Friday 23 July 2021

The Temptation to Complacency

I had a supervision session booked with my excellent supervisor, Ann Bowen-Jones.  I use Ann specifically to supervise my work as a supervisor, and have other supervisory arrangements for my coaching. That is very deliberate, to make sure that my supervision is subject to regular oversight and reflection, and doesn't take second place, as it were, to my coaching in supervisory conversations.   So, as I say, I had a session booked; and as we talk regularly, and due to the way the diary fell, I had only conducted one supervision since our previous meeting. Moreover, that supervision had gone well: I had helped the coach I was working with to think more perceptively about the issue under discussion, to gain some insights, decide what to do, and generate some useful actions.  All in all, I was feeling pretty complacent about it.

But that raised the question of what to discuss at supervision with Ann. We could have looked more broadly at my supervision practice framework, but we have spent some time on that recently, and somehow that didn't feel the most productive thing to do. So I mentioned that I had only supervised once since we last spoke, that it had gone well, and that might be worth reviewing.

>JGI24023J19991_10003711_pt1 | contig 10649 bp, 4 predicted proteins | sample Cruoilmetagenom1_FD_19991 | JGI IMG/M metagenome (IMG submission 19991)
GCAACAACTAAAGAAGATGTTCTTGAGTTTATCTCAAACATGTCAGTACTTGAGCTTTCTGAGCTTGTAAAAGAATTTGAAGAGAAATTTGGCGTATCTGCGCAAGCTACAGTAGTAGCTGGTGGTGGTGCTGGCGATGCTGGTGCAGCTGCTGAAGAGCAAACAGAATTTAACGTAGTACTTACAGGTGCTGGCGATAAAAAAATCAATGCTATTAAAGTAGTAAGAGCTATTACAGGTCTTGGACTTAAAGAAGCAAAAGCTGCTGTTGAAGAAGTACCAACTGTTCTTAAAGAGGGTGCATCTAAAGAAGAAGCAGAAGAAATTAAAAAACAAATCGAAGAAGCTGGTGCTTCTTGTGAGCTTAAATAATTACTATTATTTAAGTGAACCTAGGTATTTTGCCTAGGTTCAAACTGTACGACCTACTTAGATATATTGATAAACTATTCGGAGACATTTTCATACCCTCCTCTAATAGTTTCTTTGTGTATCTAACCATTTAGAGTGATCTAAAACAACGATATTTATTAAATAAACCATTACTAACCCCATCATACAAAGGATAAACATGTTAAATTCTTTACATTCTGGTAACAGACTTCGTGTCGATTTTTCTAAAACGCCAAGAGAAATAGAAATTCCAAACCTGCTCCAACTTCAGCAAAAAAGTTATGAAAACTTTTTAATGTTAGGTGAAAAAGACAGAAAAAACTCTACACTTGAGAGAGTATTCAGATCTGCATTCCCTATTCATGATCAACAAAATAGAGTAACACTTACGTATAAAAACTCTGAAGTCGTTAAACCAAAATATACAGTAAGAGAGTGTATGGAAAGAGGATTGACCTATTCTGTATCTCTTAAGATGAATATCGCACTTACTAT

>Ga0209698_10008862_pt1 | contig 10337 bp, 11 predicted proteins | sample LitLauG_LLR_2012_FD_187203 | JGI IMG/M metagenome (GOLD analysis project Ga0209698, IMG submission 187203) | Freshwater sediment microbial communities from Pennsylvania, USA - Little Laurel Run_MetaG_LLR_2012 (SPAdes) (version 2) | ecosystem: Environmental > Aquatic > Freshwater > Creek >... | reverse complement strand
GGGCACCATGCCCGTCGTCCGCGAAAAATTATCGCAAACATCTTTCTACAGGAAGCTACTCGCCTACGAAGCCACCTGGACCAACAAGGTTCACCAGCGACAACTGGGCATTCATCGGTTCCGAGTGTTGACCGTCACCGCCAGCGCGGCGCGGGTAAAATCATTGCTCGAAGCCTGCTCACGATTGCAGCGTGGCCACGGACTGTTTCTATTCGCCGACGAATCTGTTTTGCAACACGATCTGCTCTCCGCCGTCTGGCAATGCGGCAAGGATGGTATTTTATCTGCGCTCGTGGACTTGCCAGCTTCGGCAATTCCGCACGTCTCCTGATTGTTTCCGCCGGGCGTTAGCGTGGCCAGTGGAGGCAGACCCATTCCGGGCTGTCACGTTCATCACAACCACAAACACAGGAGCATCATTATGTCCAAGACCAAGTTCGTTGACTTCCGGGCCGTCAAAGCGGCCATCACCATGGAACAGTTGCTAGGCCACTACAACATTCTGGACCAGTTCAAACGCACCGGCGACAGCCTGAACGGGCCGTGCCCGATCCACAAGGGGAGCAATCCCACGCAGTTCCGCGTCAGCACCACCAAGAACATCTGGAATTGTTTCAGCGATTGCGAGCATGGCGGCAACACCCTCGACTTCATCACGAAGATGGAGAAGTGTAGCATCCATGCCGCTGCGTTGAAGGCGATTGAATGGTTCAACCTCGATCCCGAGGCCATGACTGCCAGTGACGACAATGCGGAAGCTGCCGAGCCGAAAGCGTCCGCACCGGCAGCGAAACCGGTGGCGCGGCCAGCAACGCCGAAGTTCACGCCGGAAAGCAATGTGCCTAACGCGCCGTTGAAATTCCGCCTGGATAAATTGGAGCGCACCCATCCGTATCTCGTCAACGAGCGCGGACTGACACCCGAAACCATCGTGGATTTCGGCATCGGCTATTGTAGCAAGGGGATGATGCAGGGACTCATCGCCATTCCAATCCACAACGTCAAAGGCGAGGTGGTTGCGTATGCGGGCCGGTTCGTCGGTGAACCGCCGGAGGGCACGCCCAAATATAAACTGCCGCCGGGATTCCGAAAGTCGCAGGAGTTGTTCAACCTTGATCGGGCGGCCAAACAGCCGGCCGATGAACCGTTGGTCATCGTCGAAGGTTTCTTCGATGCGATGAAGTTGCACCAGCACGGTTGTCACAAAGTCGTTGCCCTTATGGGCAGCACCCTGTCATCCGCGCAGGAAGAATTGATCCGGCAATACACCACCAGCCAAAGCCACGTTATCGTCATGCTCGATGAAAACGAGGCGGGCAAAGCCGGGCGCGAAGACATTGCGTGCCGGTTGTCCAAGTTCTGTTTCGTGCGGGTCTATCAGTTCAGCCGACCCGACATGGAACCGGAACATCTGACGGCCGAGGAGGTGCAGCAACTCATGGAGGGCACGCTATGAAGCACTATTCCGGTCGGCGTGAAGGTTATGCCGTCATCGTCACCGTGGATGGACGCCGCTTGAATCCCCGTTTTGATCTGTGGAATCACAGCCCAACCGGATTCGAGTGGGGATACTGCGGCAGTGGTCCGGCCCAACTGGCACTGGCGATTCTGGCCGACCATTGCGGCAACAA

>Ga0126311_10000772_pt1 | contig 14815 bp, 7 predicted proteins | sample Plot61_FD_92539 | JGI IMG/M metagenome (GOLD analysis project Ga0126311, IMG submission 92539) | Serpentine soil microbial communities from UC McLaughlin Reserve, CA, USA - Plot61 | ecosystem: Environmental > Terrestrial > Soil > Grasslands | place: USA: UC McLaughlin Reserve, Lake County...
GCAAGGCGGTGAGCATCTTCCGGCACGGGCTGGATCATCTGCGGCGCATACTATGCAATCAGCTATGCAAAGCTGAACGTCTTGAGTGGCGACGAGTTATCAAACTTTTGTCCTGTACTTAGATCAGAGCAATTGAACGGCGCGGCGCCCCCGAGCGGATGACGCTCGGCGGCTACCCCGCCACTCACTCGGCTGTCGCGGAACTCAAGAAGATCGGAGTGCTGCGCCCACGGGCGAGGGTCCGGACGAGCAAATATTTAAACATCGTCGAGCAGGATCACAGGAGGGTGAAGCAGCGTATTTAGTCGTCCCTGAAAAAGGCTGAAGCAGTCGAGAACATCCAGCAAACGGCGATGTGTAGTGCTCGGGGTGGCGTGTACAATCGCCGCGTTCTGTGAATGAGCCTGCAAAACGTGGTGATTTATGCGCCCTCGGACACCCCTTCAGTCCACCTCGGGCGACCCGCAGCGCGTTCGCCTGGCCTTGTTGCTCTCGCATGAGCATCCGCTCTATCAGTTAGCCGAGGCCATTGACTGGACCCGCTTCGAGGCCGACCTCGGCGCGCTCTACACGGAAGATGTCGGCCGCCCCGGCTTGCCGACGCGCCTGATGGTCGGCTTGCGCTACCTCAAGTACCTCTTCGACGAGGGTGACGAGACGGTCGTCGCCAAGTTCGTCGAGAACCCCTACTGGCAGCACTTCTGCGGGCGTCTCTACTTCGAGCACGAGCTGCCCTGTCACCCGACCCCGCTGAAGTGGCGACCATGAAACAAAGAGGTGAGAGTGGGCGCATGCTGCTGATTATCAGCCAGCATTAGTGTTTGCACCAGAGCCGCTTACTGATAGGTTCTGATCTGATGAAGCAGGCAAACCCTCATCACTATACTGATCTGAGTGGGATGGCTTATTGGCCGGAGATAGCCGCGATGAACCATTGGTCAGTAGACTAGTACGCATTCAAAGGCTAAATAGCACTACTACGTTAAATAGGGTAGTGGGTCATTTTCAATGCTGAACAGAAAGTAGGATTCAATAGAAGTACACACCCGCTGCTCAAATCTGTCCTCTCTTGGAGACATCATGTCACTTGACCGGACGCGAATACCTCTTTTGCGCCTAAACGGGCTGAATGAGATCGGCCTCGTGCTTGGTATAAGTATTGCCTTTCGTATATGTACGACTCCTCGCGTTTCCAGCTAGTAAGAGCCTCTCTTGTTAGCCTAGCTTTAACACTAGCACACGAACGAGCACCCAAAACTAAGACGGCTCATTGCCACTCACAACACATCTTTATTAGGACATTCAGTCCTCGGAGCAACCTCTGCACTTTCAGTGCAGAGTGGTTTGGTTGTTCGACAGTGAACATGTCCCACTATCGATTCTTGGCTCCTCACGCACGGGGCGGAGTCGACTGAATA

For my coaching clients, I rarely think that reviewing successes is a waste of time or self-indulgent (unless that is all that they want to do, ever...). But for myself, it felt different.

And yet this proved to be a very rich session indeed. And it wasn't because it is valuable to affirm strengths and build on them (though there was an element of that) but simply because there was so much more to think about than I had realised. Ann's skillful listening and questioning helped me to identify that there was something I was uneasy about, regarding my client's practice, and then to identify what that was and what I wanted to do about it. 

In turn, that led to consideration of my reflective practice after the session: why had I not identified that unease until now?

We also identified two or three other lines of enquiry, as it were, to explore with my client, none of which I had arrived at in my post-session review with myself. 

And I think that in least in part, that was a result of a certain complacency after the session. It had gone well; the client had made significant progress, and had been very appreciative of my supervision. And in that context, it was just too easy to engage in my private review of the session from a rather self-satisfied stance.   

I think I am not alone in this: that I learn well from my disasters; but my triumphs?... I should pay more heed to wisdom of Kipling, and treat those two imposters just the same.

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